Published November 30, 2015
There's no relief in sight for firefighters battling several large wildfires in Washington state, and a lightning storm forecast to sweep through the region Saturday could ignite even more blazes and bring little to no rain.
For weeks, thousands of firefighters have been working to steer the fires away from scattered hillside homes and entire communities, awaiting the fall rains or mountain snow that typically end the wildfire season. The fires are burning on 143 square miles of parched forest, brush and grass.
Thick smoke has blanketed the immediate area of the fires and beyond, forcing one school district to cancel classes entirely. State health officials sent more than 20,000 respirator masks to the region in anticipation of possible shortages.
And still, the wait continues.
Saturday's storm could bring lightning to western Washington and up and down the Cascade Range, with the hardest-hit area likely to be the central region, National Weather Service meteorologist Steven Van Horn said.
The storm is likely to bring very little precipitation, he said. Significant rainfall or snow that might douse the fires is not expected any time soon.
That's unwelcome news for thousands of firefighters already battling several large wildfires there -- and dozens of small ones -- that were sparked by a lightning storm earlier this month.
So far, firefighters have largely been able to protect homes and other structures. Residents of 161 homes north of Ellensburg, about 100 miles southeast of Seattle, have been urged to leave because of fires.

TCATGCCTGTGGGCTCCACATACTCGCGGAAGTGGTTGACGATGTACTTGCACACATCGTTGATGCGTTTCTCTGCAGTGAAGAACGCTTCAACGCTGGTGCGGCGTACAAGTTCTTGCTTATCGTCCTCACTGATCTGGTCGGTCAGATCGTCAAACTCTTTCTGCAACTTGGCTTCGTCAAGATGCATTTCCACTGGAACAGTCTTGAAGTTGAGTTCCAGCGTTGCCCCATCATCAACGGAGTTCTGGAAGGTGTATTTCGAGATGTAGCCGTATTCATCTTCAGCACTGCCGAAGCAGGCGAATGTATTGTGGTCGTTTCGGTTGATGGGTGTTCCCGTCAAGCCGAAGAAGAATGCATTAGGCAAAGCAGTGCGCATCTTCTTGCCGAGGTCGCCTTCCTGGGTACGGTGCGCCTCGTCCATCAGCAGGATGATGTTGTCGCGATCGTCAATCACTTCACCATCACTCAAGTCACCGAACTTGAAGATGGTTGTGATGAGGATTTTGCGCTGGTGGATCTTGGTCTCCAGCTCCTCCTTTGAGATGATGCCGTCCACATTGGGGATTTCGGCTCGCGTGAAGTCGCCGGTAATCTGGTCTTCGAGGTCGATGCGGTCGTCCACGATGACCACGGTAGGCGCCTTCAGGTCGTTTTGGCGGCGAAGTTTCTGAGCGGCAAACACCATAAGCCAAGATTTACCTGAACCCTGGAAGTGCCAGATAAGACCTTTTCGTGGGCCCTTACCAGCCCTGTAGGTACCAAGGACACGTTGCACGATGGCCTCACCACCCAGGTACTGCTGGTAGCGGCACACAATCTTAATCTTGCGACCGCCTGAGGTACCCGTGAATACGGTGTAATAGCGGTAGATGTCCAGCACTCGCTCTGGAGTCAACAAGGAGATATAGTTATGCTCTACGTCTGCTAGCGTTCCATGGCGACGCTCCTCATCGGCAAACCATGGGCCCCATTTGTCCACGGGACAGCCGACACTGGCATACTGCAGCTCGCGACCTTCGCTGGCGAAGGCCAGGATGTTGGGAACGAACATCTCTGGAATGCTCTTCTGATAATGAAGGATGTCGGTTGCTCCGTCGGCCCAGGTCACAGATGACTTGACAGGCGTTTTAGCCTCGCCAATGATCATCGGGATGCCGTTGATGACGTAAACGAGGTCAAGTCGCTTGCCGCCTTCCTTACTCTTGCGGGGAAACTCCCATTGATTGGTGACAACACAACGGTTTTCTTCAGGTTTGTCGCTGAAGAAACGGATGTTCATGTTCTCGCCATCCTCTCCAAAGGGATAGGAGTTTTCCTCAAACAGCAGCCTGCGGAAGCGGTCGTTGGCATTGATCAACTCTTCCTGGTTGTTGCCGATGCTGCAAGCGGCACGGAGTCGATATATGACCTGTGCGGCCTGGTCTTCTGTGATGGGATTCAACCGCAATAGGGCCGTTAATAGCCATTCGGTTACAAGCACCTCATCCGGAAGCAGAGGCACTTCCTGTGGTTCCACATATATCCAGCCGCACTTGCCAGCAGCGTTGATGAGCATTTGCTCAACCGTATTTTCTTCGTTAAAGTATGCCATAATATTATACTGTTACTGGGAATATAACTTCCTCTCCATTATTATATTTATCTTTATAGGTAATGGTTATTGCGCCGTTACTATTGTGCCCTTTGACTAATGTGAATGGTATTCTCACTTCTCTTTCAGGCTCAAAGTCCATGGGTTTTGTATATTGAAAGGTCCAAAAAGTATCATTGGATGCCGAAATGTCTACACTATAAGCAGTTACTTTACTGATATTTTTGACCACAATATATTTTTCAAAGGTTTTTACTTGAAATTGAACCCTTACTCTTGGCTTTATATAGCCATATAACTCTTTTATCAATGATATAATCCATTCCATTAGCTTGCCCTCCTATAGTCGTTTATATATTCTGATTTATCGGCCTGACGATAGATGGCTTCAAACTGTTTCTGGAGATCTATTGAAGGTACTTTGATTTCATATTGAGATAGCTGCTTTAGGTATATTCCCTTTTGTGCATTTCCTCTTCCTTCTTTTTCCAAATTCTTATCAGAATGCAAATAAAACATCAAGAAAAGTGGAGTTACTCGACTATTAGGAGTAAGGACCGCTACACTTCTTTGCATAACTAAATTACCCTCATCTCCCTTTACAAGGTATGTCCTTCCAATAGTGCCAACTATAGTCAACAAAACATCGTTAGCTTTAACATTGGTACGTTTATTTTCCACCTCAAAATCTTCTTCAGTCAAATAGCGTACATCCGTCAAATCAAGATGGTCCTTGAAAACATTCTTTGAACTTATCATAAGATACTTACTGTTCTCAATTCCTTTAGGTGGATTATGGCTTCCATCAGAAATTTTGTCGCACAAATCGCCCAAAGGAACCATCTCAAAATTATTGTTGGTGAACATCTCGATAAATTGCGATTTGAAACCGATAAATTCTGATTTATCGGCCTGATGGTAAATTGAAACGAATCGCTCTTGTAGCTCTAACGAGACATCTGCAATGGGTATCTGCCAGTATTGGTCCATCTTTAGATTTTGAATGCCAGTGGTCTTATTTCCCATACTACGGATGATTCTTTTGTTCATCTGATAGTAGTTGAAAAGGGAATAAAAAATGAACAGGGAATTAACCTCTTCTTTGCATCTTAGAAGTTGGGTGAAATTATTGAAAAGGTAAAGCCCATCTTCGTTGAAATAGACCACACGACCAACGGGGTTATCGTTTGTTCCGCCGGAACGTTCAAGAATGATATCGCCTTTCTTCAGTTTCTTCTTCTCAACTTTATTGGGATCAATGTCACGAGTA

Several fires there have already burned together to create one blaze covering more than 47 square miles. Fire officials said an air inversion that limited visibility and kept aircraft from helping fight the Table Mountain Fire on Friday also limited fire activity for most of the day.
The Table Mountain fire was threatening to merge with another large blaze southwest of Wenatchee. U.S. Highway 97 was closed over Blewett Pass for nearly 12 hours Friday as firefighters worked to burn dry fuel and take down dead trees.
Some forest land in the fire's path hasn't burned in decades, and trees have been killed or removed of their foliage by outbreaks of mountain pine beetle and Western spruce budworm, fire spokeswoman Connie Mehmel said.
"We're not trying to get them to burn together, but it just isn't realistic" to stop them, she said. "In some ways, we can more easily manage these fires if they burn together with just one perimeter."
In the meantime, crews were just working to secure lines in case the coming storm brings high winds, she said.
"And if we get new starts, we'll have to deal with them as they arrive," Mehmel said.
Smoke from the fires is pouring across Eastern Washington, obscuring the air 200 miles away in Spokane. State officials have warned of hazardous air quality in Ellensburg and Wenatchee from the thick smoke. They are advising residents to stay indoors, limit physical activity and keep doors and windows closed.
One school district canceled classes for the week because of the smoke, and several high schools postponed or relocated outdoor sporting events. Central Washington University also moved its Saturday football game against Azusa Pacific from Ellensburg to the Seattle suburb of Bothell.
In Yakima, organizers canceled the annual Sunfair Parade to open the Central Washington State Fair due to the poor air quality.